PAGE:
Walking down the long hallway, she peeked into classroom after classroom where teachers were busy with final touches and preparing to welcome students to the new Arlene Meraux Elementary School. When she reached the end of the hall where Thursday’s ribbon cutting was being held, Rita Gue met dozens of people packed into the lobby to celebrate this community milestone.
“It warmed my heart to consider all the minds that will be shaped in those classrooms, and it brought a smile to my face to know that we had done exactly what my Aunt Arlene would have wanted,” said Gue, the president of the Arlene and Joseph Meraux Charitable Foundation.
The Meraux Foundation donated the land for the new school, which is named for the nonprofit’s visionary founder.
Arlene Meraux was a tireless advocate for children and knew that a quality education is key to lifelong success. She spent the latter years of her life setting up the Meraux Foundation, which, upon her death, would go on to leverage Meraux family resources to improve the quality of life in St. Bernard Parish. Before passing in 2003, Arlene shared a clear vision that guides the Meraux Foundation’s activities, and it includes an emphasis on education.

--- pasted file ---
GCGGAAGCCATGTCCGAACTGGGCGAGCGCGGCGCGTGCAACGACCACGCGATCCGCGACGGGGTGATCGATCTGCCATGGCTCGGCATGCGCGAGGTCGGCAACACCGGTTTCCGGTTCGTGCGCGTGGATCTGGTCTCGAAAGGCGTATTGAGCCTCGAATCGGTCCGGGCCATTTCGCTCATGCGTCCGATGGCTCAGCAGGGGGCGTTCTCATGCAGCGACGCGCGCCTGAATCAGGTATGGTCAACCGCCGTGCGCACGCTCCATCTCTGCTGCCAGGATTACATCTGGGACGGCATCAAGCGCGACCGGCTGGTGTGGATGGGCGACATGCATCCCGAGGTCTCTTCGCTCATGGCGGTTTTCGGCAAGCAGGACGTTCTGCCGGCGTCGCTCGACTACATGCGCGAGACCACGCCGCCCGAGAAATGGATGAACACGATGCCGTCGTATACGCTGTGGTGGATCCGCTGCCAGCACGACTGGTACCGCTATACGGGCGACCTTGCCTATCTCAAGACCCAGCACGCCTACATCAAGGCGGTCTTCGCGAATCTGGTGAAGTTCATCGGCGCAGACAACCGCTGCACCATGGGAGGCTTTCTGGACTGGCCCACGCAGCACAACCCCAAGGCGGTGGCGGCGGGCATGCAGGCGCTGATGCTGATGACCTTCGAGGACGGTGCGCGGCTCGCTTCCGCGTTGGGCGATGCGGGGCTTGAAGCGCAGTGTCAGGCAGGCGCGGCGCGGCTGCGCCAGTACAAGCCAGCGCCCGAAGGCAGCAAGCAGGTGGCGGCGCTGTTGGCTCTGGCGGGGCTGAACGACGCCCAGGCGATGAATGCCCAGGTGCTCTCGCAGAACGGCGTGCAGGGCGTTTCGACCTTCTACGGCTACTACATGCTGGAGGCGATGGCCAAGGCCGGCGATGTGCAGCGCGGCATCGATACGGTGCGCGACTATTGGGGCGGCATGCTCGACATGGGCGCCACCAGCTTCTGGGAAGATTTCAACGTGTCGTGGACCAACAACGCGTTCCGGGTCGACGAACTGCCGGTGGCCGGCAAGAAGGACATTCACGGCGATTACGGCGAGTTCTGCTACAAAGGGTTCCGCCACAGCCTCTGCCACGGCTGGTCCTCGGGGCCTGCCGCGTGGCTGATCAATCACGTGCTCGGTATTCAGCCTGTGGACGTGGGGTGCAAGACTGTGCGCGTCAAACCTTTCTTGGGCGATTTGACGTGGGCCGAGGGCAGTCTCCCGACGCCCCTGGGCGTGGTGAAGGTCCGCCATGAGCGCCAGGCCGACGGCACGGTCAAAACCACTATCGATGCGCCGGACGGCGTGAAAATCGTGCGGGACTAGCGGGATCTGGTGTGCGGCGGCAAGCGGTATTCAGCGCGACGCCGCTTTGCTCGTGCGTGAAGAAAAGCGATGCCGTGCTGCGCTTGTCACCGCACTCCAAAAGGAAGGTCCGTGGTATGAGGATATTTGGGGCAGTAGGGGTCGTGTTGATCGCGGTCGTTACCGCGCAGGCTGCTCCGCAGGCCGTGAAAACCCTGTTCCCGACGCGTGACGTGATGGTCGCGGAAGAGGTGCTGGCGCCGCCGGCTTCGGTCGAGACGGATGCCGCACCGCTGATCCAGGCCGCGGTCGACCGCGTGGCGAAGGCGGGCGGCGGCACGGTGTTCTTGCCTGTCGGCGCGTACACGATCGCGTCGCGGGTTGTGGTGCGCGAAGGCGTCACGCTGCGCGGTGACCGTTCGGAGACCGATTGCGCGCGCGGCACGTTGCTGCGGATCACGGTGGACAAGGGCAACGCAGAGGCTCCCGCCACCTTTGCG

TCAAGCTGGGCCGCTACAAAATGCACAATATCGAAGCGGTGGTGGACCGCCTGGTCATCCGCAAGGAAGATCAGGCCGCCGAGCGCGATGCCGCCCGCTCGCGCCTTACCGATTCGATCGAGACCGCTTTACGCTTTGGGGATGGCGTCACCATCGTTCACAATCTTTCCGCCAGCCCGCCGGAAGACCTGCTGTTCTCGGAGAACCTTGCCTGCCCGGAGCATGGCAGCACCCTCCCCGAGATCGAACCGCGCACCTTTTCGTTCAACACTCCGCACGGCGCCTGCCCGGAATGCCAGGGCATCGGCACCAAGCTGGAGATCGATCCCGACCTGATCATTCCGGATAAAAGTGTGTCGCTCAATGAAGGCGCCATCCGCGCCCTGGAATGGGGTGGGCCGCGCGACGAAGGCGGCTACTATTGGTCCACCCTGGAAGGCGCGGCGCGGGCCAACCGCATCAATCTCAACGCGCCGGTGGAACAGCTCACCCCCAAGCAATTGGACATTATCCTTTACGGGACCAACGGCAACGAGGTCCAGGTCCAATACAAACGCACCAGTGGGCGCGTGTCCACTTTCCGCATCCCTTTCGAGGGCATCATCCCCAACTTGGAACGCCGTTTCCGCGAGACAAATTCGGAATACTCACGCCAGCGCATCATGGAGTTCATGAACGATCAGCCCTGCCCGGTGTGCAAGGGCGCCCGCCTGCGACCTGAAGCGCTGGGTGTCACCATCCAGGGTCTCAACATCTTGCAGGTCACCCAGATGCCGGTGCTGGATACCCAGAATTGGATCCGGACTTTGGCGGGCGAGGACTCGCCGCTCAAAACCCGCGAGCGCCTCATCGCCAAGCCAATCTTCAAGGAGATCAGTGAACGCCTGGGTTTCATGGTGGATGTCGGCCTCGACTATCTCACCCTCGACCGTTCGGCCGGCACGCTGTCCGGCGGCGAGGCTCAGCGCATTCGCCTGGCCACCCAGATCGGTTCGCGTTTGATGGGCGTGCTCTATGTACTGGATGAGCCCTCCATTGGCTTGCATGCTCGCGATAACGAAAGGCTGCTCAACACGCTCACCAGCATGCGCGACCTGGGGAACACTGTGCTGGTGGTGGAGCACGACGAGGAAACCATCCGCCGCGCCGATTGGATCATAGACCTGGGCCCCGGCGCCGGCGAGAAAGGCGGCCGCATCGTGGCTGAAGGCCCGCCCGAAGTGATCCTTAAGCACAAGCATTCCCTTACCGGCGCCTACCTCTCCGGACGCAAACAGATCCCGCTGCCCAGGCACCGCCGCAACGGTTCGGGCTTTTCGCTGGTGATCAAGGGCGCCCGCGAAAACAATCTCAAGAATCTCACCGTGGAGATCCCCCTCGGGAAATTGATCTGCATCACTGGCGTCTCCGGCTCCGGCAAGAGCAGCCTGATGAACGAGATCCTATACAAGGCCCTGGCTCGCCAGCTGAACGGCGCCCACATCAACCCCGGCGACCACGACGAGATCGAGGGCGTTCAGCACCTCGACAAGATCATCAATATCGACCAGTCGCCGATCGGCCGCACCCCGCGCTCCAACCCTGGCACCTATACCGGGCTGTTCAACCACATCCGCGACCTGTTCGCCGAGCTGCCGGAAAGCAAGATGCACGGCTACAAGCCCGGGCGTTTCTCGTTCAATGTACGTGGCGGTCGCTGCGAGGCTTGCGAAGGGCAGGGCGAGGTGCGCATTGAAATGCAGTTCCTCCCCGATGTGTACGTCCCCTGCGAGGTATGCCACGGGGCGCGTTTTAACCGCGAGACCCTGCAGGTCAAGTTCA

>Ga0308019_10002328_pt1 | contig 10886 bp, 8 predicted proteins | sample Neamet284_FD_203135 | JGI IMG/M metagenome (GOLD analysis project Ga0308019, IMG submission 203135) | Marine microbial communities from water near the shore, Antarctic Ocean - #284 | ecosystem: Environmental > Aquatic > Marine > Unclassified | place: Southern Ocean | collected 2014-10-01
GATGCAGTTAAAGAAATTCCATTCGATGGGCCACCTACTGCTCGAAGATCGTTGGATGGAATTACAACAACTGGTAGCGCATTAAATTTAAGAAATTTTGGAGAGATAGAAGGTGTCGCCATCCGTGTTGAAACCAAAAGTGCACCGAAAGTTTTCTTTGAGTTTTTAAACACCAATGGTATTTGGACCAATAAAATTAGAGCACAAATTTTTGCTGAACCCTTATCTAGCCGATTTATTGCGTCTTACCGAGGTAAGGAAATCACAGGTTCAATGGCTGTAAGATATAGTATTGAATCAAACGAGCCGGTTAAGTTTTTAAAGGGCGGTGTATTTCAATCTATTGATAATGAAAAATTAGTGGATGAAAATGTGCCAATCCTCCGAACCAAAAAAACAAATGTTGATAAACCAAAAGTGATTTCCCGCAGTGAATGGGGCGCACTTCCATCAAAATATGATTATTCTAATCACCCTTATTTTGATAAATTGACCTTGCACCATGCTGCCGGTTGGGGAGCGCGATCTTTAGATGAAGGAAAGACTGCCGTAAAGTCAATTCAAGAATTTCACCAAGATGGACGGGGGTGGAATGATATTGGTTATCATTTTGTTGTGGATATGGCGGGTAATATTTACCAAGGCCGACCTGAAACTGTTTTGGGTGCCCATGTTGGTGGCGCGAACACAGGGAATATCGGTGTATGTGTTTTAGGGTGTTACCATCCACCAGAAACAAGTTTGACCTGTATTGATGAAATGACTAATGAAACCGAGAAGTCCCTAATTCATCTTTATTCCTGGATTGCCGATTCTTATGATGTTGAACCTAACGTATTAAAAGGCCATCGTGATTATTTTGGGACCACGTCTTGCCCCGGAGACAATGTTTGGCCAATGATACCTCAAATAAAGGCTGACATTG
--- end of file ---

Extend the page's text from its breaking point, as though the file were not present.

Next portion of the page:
As such, the board of the Meraux Foundation strategically invests in innovative educational programs in St. Bernard Parish, including the Mississippi River Delta Institute, AgMagic on the River, and an annual scholarship program that has awarded more than 720 scholarships valued at some $2.2 million. The Meraux Foundation also promotes the arts in education with annual gifts to the Performing Arts Academy and a $1.8 million donation for the state-of-the-art Cultural Arts Center of Chalmette High School.
“It is my aunt’s vision that has made all this possible, and I am so pleased that the school carries her name because her impact on this community must never be forgotten,” said Gue.
The new school boasts a large clock tower that Project Manager Albert Carey had erected to honor the late Joseph Meraux, who was an avid collector of clocks. Carey also commissioned a striking installation of bees, the school’s mascot, by Arabi glass artist Mitchell Gaudet. The Meraux Foundation purchased several glass bees to benefit the school.
The Arlene Meraux Elementary School marks the final new construction project for the district in its rebuilding efforts following Hurricane Katrina, and it is a direct response to the growing needs of the community.
“Young families are moving to St. Bernard for a wide range of reasons, but one of them is the top-notch school system. The Board and I are thrilled to welcome the Bees into our school family and are grateful to the Meraux Foundation for their generous land contribution which made this school possible,” Voitier said.